How Trump’s Proposed Tariff On Steel and Aluminum Could Impact the Automotive Industry


The American economy is like a set of dominoes. When one industry’s financial outlook changes, it can have a far-reaching effect on other sectors. Metaphorically, the dominoes begin to fall. This event is what caused concern among automakers and dealers when President Trump announced a proposed 25 percent tariff on steel and a 10 percent tariff on aluminum. Many industries depend on these two items, and cars are one of the most prominent good impacted by this proposal. The American International Automobile Dealers Association (AIADA), an association that represents America’s international nameplate automobile franchises, expressed concern over how this turn would impact the automobile industry. AIADA President and CEO, Cody Lusk, had this to say about the potential impact of these tariffs: “These proposed tariffs on steel and aluminum imports couldn’t come at a worse time. Auto sales have flattened in recent months, and manufacturers are not prepared to absorb a sharp increase in the cost to build cars and trucks in America. The burden of these tariffs, as always, will be passed on to the American consumer. Car shoppers looking for a deal will instead find that they are paying a new tax to transport themselves and their families.”

What is the impact of these tariffs on the American auto industry? Where else can the dominoes fall if this policy falls into place? Here are three ways President Trump’s tariff policy could impact manufacturers, dealers, and consumers.

Increased Car Prices for Consumers

As Lusk stated earlier, the burden of the tariff will be passed on to the manufacturer, dealer, and ultimately to the car buyer. These tariffs will likely raise prices on automobiles. For an industry that is already experiencing a plateau in auto sales, this could be problematic. In addition to this, dealers may have to decrease the number of incentives and discounts they can offer to consumers to make up for last year’s decrease in sales. Higher prices and minimal discounts could turn consumers away from purchasing new cars in the next few years. Also, AIADA noted that increased prices could even come in the form of likely retaliatory tariffs places on American goods and exports. As of January 2018, the average price for a new vehicle is $36,270. Are Americans willing to spend the money to purchase a car that may be closer to $40,000 after tariffs?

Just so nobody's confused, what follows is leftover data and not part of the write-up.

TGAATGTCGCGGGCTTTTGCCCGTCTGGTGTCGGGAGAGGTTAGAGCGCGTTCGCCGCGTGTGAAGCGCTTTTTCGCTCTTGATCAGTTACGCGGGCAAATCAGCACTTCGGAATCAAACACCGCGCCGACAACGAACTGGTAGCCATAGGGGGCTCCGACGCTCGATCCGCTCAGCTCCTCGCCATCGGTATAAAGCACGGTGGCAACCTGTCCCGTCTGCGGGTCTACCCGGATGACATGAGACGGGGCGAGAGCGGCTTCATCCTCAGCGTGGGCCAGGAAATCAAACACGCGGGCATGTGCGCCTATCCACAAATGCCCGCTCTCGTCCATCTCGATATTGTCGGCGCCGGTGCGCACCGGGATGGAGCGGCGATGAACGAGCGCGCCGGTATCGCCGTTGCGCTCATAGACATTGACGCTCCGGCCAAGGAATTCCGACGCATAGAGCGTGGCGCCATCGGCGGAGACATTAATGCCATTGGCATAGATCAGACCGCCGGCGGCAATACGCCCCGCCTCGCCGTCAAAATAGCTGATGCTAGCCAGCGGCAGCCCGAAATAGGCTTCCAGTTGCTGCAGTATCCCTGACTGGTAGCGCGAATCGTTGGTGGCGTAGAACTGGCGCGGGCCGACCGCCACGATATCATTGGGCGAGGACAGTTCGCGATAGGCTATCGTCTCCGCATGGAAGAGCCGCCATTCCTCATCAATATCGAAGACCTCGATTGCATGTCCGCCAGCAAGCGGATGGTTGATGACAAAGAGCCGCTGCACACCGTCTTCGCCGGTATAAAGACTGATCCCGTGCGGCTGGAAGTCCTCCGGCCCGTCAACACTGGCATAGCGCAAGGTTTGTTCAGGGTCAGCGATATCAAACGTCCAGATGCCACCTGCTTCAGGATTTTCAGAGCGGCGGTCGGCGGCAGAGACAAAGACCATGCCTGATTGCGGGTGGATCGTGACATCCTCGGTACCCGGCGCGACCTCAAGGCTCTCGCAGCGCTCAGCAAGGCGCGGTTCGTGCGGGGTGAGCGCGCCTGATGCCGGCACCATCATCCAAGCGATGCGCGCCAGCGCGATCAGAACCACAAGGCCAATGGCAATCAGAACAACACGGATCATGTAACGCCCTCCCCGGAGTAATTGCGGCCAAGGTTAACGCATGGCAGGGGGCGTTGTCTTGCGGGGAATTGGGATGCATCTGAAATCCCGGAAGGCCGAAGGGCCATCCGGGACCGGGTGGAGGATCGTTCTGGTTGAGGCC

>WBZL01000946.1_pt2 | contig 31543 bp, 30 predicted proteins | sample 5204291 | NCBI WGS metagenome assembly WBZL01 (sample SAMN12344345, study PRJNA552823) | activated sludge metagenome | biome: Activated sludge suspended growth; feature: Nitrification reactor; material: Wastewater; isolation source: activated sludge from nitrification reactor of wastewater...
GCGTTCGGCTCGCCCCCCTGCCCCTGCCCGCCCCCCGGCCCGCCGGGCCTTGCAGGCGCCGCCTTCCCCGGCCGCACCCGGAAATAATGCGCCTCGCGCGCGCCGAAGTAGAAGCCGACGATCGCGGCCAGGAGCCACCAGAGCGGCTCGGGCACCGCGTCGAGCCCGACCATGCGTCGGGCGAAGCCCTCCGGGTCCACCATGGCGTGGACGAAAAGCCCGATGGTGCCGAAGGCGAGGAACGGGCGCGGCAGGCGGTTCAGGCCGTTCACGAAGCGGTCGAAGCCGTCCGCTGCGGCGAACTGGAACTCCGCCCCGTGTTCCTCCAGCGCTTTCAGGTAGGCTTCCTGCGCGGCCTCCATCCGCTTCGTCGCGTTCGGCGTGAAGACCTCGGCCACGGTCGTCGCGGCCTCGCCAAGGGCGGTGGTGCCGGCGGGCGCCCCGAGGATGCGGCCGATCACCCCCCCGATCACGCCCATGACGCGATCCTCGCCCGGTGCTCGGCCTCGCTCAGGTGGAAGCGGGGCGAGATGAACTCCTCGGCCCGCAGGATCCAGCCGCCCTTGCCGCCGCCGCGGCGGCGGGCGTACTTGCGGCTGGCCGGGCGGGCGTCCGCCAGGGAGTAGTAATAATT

Dealership and Manufacturer Job Loss

Automobile experts are afraid of the impact of these tariffs because they have seen this story play out before. President Bush imposed steel tariffs in 2002, and analysts found that the move cost 200,000 jobs in the metal manufacturing, machinery, and transportation sectors. The cost of steel during this time jumped from $210 per ton to $350. However, Bush only imposed the tax on steel and exempted quite a few developing countries. This means the impact of these newly proposed tariffs could be more severe as aluminum is included, and there is currently not any discussion concerning countries who may be exempted

A Decrease in Smaller Family-Owned Dealerships Everyone knows that once a dealer purchases vehicles from manufacturers, it belongs to them indefinitely. While every dealer relies on loans to purchase vehicles they need, the burden can be even more substantial for smaller independent dealers. Larger auto groups may have the resources to last longer in a shrinking automobile market, while more modest independent dealers may have less influence and money to work with. A steel and automotive tariff on this group would be detrimental. Larger dealerships can potentially offer more incentives to move cars off the lot, while independent dealerships would threaten their livelihood to do so. The impact could cause more independent dealers to sell their businesses to larger auto groups or close altogether.

It is hard to predict the future, but the past can give some insight into it. Tariffs that impact multiple industries have happened before with various effects. However, the stakes are a bit higher with an industry that is seeing gradual decreases in auto sales and corresponding dealer incentives. Automakers and dealerships are used to adjusting their approach to keep in line with an ever-changing economy. Only time will tell if these tariffs take effect as well as the corresponding impact they will have on the automotive industry.